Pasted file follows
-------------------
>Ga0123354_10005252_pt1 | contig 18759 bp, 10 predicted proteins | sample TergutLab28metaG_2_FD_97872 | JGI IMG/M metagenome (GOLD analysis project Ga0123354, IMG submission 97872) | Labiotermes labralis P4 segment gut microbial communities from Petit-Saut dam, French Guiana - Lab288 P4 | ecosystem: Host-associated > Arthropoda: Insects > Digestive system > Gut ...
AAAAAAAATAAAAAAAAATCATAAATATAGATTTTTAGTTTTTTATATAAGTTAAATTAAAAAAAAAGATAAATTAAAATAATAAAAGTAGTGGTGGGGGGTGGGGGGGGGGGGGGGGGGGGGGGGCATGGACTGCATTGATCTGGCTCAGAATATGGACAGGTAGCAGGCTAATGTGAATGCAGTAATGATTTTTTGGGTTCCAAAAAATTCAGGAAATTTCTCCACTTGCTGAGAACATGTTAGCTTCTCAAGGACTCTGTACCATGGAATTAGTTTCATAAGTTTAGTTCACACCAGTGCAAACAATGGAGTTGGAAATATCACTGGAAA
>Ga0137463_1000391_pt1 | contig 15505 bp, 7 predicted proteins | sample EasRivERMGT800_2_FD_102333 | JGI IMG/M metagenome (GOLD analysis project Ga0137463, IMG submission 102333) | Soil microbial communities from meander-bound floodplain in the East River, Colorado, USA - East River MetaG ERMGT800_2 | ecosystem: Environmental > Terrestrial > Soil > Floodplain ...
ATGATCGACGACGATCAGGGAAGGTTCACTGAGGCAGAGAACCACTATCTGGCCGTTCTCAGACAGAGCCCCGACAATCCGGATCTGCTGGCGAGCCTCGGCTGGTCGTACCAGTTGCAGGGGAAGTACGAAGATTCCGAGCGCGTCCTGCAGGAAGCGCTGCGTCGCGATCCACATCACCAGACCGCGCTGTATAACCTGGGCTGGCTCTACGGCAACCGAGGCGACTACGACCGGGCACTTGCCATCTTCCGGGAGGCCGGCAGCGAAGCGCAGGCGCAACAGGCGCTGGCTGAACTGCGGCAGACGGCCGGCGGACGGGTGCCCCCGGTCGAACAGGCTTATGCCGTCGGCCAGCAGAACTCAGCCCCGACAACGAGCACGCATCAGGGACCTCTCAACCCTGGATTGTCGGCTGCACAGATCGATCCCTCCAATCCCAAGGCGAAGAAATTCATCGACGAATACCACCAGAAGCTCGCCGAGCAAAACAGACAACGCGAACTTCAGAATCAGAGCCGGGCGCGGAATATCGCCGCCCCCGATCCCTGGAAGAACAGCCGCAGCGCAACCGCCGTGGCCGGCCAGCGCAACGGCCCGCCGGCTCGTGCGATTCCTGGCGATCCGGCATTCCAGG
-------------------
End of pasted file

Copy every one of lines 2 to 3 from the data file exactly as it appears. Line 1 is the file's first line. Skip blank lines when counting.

AAAAAAAATAAAAAAAAATCATAAATATAGATTTTTAGTTTTTTATATAAGTTAAATTAAAAAAAAAGATAAATTAAAATAATAAAAGTAGTGGTGGGGGGTGGGGGGGGGGGGGGGGGGGGGGGGCATGGACTGCATTGATCTGGCTCAGAATATGGACAGGTAGCAGGCTAATGTGAATGCAGTAATGATTTTTTGGGTTCCAAAAAATTCAGGAAATTTCTCCACTTGCTGAGAACATGTTAGCTTCTCAAGGACTCTGTACCATGGAATTAGTTTCATAAGTTTAGTTCACACCAGTGCAAACAATGGAGTTGGAAATATCACTGGAAA
>Ga0137463_1000391_pt1 | contig 15505 bp, 7 predicted proteins | sample EasRivERMGT800_2_FD_102333 | JGI IMG/M metagenome (GOLD analysis project Ga0137463, IMG submission 102333) | Soil microbial communities from meander-bound floodplain in the East River, Colorado, USA - East River MetaG ERMGT800_2 | ecosystem: Environmental > Terrestrial > Soil > Floodplain ...